Author: Arvin Delacruz, Architect, AIA, NCARB, Abonmarche
So much has changed in healthcare design over the past ten years, and our team is laser-focused on guiding our clients as they make decisions to invest in the most innovative – and most effective – healthcare design principles in practice today.
The COVID-19 pandemic has presented challenges that only a few had predicted, and it’s forcing everyone – in every vocation – to see and interact with their jobs differently. Amidst all of the challenging effects of COVID, there has been growth, and innovation, at many levels.
There’s no group of people who understand this more than those working in healthcare environments. Our healthcare system has been completely overwhelmed by the pandemic, and healthcare companies, administrators, and front-line workers are all being pushed into new, uncomfortable territory. And by now, many of us have experienced a COVID-impacted healthcare environment first-hand, whether going in for care for oneself or by accompanying loved ones. Our physical health is certainly in danger, but the long-term mental, social and psychological health effects of the pandemic will take years to properly understand and measure.
The built world has an tremendous effect on our mental and psychological wellbeing, and the research to prove it now exists. While our healthcare environments have traditionally prioritized physical health over other areas of wellbeing, this has fortunately begun to change. Due to growing bodies of accredited research, followed by higher numbers of evidence-based design projects, healthcare spaces are beginning to focus more on the full picture – on holistic human wellbeing.
Physical health priorities are now accompanied by psychological health priorities, and the designers, architects, and systems engineers are in a perfect position to lead this movement.
Our design team is working with healthcare clients that are hoping to shift to a more holistic approach to caregiving; therefore, the environments they work in will also need to shift. We’re helping each client – public and private, acute and outpatient – navigate decision-making in ways that help them deliver the best care possible and future-proof their investments. We’re doing this in a few key ways:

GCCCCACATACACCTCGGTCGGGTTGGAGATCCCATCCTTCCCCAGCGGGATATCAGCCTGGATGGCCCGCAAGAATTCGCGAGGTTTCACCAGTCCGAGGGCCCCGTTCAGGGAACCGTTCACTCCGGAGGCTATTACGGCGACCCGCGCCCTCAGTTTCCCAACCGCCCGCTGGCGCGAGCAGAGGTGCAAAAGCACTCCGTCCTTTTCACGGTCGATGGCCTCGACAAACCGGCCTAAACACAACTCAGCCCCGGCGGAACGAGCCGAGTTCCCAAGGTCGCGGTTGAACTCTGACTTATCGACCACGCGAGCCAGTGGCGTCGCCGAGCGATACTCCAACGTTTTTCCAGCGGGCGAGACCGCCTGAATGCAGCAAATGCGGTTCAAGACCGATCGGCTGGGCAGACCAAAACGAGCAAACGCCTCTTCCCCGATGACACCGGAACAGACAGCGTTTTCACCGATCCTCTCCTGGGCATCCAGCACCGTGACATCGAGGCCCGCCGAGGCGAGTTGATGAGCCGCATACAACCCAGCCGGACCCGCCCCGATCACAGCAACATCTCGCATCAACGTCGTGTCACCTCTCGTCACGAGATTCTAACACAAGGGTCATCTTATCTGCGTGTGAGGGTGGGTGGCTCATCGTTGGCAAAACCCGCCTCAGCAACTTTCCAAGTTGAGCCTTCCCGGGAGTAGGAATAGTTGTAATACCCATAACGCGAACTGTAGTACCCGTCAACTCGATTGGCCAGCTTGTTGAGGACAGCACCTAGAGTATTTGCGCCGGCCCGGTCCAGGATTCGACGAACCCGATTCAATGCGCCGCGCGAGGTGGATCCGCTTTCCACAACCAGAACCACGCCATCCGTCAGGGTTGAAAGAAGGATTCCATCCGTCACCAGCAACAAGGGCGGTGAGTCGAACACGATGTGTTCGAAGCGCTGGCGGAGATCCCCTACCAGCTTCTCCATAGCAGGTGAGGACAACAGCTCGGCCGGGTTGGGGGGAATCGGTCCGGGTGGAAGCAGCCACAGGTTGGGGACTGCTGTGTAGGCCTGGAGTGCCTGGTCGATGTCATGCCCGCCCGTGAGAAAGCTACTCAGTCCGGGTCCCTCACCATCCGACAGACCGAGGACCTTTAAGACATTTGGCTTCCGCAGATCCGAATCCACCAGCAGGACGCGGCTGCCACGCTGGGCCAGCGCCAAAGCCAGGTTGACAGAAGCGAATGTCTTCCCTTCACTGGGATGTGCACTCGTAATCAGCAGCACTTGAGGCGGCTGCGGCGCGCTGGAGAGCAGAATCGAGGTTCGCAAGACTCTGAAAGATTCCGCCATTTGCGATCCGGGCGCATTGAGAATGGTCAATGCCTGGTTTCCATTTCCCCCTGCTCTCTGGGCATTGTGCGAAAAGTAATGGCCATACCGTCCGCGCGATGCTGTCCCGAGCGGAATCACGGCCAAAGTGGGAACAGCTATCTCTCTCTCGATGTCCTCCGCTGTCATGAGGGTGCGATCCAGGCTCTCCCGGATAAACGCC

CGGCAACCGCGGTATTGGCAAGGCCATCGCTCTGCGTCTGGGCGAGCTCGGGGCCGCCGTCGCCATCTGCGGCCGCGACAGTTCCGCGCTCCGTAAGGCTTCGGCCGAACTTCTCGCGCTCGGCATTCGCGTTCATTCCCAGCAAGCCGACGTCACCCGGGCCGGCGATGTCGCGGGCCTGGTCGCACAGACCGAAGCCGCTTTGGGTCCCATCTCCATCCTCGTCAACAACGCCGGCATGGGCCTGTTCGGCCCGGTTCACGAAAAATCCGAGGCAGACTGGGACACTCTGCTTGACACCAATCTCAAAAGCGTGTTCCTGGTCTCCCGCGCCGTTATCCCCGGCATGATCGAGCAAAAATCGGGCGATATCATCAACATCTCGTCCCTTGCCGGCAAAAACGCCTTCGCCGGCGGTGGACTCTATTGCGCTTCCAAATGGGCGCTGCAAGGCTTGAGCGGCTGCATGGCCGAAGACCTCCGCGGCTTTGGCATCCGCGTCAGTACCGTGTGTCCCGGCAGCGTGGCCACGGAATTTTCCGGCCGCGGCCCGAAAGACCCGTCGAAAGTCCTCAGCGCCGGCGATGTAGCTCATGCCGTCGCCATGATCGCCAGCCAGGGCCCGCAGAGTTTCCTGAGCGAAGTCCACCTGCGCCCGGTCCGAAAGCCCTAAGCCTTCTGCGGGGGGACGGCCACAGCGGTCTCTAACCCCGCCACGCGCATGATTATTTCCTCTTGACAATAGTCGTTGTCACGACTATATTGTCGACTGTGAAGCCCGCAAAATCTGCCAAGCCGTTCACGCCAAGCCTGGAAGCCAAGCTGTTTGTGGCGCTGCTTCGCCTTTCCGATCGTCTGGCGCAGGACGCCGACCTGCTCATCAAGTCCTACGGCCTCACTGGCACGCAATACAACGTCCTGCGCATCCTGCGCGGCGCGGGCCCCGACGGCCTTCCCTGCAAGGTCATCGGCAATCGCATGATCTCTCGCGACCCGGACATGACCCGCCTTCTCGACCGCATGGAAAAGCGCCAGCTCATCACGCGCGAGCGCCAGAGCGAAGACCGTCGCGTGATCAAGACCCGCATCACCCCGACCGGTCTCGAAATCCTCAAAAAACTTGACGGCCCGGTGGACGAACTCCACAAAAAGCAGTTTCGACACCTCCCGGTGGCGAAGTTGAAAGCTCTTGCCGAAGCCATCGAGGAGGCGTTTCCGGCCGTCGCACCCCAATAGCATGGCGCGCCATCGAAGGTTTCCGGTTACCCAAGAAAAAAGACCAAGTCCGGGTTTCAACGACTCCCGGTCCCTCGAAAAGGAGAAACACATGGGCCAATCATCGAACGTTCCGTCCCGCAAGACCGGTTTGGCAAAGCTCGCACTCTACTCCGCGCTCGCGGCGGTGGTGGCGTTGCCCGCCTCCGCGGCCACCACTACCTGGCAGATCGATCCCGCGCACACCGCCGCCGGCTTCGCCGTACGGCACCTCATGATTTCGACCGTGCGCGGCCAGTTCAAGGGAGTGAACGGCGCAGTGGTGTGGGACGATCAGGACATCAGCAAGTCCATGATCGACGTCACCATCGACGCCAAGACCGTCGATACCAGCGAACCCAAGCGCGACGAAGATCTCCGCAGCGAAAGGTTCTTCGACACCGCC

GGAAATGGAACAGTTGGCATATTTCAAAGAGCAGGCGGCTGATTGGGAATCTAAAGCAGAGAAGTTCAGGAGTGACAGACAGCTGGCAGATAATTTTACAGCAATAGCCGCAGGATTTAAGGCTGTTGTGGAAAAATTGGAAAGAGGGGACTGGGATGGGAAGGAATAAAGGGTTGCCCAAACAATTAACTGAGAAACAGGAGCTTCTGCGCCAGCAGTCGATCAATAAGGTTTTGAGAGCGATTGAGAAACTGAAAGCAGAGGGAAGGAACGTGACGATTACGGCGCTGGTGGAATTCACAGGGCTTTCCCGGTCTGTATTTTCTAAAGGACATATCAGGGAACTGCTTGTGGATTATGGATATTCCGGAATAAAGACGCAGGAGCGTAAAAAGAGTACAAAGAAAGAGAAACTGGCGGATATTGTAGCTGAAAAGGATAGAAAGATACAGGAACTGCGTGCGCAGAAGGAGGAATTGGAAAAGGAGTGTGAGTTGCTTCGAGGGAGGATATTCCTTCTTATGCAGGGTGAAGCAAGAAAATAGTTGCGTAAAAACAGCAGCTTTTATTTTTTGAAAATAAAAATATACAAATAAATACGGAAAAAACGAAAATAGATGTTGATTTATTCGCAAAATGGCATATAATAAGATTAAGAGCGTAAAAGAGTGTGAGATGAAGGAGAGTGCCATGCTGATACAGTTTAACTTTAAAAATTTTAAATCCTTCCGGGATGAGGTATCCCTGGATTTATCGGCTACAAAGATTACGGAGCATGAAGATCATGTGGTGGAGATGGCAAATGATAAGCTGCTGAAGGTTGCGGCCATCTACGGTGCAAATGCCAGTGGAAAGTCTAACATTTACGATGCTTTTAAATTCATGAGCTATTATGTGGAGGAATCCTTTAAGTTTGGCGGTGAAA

Promoting biophilic design. Our surroundings are proven to have a direct impact on our nervous systems. Biophilic design elements infuse the positive health benefits of nature, and the natural world, into the built world.
Adopting a hospitality and spa aesthetic. Less clinical-feeling spaces create a specific positive-oriented atmosphere. Soothing colors, textures, and sounds all have the power to lower anxiety levels and create a relaxing, out-of-the-office mood – increasing the likelihood of regular preventative healthcare visits. Our healthcare environments can be both sanitized and welcoming.
Designing for seamless entrance, check-in, and exit sequences. All of these touchpoint experiences contribute to a positive, or negative, experience that each patient walks away with. If healthcare providers can improve each touchpoint, both patients and staff will feel more valued and less stressed.
These areas of focus are transforming the healthcare environments we all interact with. Each presents a new way of thinking about our own wellbeing, as well as our expectations for what is possible in a clinical environment.
Stay tuned for posts on each of these focus areas in our healthcare practice. The future is bright!